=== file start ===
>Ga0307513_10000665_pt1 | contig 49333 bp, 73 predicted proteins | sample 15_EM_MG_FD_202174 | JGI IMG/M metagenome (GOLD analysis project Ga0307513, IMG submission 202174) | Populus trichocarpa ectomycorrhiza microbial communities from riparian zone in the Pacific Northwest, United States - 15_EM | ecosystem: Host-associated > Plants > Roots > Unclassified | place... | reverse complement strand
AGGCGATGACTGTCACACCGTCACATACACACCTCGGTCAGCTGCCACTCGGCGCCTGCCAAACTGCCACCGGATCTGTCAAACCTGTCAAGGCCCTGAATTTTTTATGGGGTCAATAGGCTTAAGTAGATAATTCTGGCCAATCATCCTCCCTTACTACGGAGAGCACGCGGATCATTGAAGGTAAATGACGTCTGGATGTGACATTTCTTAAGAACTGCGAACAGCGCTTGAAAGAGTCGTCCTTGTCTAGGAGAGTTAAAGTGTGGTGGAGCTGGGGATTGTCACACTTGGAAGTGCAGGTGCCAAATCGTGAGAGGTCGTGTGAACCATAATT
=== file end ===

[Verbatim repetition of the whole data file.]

>Ga0307513_10000665_pt1 | contig 49333 bp, 73 predicted proteins | sample 15_EM_MG_FD_202174 | JGI IMG/M metagenome (GOLD analysis project Ga0307513, IMG submission 202174) | Populus trichocarpa ectomycorrhiza microbial communities from riparian zone in the Pacific Northwest, United States - 15_EM | ecosystem: Host-associated > Plants > Roots > Unclassified | place... | reverse complement strand
AGGCGATGACTGTCACACCGTCACATACACACCTCGGTCAGCTGCCACTCGGCGCCTGCCAAACTGCCACCGGATCTGTCAAACCTGTCAAGGCCCTGAATTTTTTATGGGGTCAATAGGCTTAAGTAGATAATTCTGGCCAATCATCCTCCCTTACTACGGAGAGCACGCGGATCATTGAAGGTAAATGACGTCTGGATGTGACATTTCTTAAGAACTGCGAACAGCGCTTGAAAGAGTCGTCCTTGTCTAGGAGAGTTAAAGTGTGGTGGAGCTGGGGATTGTCACACTTGGAAGTGCAGGTGCCAAATCGTGAGAGGTCGTGTGAACCATAATT